“KARSKI & The Lords of Humanity”

“KARSKI & The Lords of Humanity”

On December 11, 2012, at 6:30 PM 

at The Pilsudski Institute of America
180 Second Ave. (between 11th and 12th streets)
New York, NY 10003
Tel: 212 505-9077 Website: www@pilsudski.org
203607_436833189704878_1510276579_n“Karski & The Lords of Humanity” is a feature-length partially animated documentary about Jan Karski, a secret courier of the Polish underground during World War II, who took on a mission to inform the Allied powers of Nazi crimes against the Jews of Europe, in an effort to prevent the Holocaust. In 2012, President Barack Obama awarded Jan Karski the U.S. Presidential Medal of Freedom.

The evening will feature a screening of the movie trailer followed by a presentation by members of the project team, headed by the Emmy Award winning Producer/Director, Slawomir Grünberg.

You will have the opportunity to become a Partner, an Honorary Producer, Co-Executive Producer or Presenting Partner/Executive Producer of our film. Through your participation in this project you will help us raise awareness of the prominent individual and will become a valued member of our “Karski & The Lords of Humanity” community.

Your contribution will help us complete the film “Karski & The Lords of Humanity” and raise awareness of Jan Karski and his legacy. You will also become a valued member of the “Karski & The Lords of Humanity” community.

Hors d’oeuvres and beverages will be served.

For more information about the movie please go to www.jankarski.com

Kategorie: Uncategorized

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    Pola Nirenska, a Choreographer And Teacher, Is a Suicide at 81
    Published: July 31, 1992


    Pola Nirenska, a noted teacher and choreographer who danced with Mary Wigman, died on Saturday after a fall from the balcony of her apartment in Bethesda, Md. She was 81 years old.

    The death was ruled a suicide by the Montgomery County Medical Examiner.

    Miss Nirenska was a major force in dance in Washington, as a teacher, as director of a company whose dancers included Liz Lerman and Sharon Wyrrick (later choreographers in their own right), and as a creator of impressively fashioned dances filled with often raw emotion. Her last piece, presented at Dance Place in Washington in 1990, was inspired by Holocaust victims she had known and was called “In Memory of Those I Loved . . . Who Are No More.” Little Early Training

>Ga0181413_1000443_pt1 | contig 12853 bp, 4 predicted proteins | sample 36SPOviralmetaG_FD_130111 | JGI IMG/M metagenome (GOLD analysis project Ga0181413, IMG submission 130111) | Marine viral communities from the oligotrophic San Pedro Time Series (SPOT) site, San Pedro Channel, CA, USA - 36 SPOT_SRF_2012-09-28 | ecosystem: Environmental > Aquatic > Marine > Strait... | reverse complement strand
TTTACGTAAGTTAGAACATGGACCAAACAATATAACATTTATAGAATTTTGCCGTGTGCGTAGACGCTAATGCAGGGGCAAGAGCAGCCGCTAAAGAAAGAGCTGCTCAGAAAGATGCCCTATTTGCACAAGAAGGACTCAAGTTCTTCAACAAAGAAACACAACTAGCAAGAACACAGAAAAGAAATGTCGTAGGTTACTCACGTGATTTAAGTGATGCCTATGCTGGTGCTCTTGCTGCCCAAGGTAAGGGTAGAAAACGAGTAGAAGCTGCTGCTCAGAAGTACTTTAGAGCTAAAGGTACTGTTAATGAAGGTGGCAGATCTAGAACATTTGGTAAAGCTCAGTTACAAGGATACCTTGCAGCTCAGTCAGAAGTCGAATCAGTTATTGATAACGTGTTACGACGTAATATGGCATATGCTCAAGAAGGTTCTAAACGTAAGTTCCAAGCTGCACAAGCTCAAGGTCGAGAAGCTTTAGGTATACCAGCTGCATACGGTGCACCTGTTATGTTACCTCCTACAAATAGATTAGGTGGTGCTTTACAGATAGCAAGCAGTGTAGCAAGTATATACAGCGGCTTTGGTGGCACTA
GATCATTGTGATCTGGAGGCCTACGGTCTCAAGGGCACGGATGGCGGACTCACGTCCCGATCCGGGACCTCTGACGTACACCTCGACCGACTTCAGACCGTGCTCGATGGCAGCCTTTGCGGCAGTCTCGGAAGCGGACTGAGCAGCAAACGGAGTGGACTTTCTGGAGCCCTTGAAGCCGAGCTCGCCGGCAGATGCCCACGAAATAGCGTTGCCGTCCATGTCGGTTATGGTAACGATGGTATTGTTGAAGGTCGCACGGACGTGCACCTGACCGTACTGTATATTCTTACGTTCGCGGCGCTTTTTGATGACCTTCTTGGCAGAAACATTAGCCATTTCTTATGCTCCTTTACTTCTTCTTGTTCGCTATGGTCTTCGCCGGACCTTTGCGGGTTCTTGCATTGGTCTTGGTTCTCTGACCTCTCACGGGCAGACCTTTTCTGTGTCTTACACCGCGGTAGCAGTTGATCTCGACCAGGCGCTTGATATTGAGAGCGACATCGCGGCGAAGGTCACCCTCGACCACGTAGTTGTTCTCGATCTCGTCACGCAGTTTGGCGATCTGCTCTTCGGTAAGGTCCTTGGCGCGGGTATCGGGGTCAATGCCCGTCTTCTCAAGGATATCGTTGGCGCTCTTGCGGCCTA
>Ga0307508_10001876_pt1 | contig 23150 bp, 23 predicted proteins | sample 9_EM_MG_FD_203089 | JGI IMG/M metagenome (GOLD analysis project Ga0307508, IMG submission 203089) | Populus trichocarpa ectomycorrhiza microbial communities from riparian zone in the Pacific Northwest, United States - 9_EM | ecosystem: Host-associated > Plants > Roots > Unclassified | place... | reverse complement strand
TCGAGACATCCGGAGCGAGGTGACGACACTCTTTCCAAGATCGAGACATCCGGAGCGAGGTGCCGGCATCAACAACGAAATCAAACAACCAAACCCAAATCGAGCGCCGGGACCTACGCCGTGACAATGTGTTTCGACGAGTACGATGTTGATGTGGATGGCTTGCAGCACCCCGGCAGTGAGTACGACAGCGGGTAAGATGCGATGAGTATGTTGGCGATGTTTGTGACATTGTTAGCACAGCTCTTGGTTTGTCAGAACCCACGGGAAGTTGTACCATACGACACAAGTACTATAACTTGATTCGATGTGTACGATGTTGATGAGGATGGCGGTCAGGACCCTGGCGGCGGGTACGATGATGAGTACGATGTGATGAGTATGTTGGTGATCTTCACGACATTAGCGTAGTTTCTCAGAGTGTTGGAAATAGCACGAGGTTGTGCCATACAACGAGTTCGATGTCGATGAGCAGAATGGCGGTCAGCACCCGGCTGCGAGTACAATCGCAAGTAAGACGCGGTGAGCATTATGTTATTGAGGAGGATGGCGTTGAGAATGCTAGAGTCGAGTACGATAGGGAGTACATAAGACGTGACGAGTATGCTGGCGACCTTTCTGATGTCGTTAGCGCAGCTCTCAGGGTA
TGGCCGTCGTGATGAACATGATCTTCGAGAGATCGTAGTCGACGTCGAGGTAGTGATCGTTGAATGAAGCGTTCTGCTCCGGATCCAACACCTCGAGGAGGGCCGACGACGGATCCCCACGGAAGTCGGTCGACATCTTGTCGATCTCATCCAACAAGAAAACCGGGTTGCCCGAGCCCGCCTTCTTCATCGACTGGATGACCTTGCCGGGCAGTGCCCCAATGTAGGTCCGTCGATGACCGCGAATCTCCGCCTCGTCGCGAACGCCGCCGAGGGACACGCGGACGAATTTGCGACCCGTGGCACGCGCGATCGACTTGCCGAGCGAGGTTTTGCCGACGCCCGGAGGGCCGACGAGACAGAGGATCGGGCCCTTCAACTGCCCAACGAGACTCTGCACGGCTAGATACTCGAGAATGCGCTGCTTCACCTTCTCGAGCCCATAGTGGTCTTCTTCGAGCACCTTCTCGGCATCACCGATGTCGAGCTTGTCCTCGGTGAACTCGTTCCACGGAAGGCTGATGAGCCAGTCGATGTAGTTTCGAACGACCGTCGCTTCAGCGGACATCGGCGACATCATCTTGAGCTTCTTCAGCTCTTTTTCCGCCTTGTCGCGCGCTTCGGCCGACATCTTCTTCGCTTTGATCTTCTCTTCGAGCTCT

“Her dances are strong and stark, like massive three-dimensional sculpture in volume and weight,” George Jackson, a Washington-based dance critic, said after Miss Nirenska’s death. “Her figures are larger than life, but with very distinct personalities.”
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    Miss Nirenska, who was born in Warsaw, insisted on a dance career as a child. She had very little early training, but graduated with honors from a music and dance school in Dresden, Germany, run by Wigman, the influential German Expressionist choreographer. Miss Nirenska performed with Wigman’s company during its 1932-33 tour of the United States and Germany. She then embarked on a career as a solo dancer, teacher and choreographer, working in Warsaw, Vienna and Italy. In 1934 the International Dance Congress in Vienna awarded Miss Nirenska a first prize for choreography and a second prize for performing.

    At the start of World War II, Miss Nirenska, who was Jewish, immigrated to England, where she gave solo recitals, choreographed musicals and entertained the troops. She also worked there with the choreographers Kurt Jooss and Sigurd Leeder and modeled for the sculptor Jacob Epstein.

    Miss Nirenska left for the United States in 1949. She studied in New York with leading American modern-dance choreographers and teachers, among them Doris Humphrey, Charles Weidman, Jose Limon and Louis Horst. She moved to Washington in 1951 and established a career there as a teacher at local ballet and modern-dance schools and at her own studio, and as a highly regarded choreographer with a company of her own.

    Her marriage to Count John Ledesma, an actor and military pilot, ended in divorce. She is survived by her second husband, Jan Karski.

  2. Witam,
    Czy wiecie, ze w Tel Aviviskim Uniwersytecie jest Laweczka z Panem Karskim i tablica szachowa, jak by zapraszal aby do niego sie przylaczyc.

    Problem polega na tym, ze tabliczka jest po hebrajsku i nikt wie o co chodzi (Izraelczycy) a z zgranicy nie czytaj po hebrajsku. zrwocilam sie z tym problemem do rektora i do ambasady – ale na razie nikt nie reaguje

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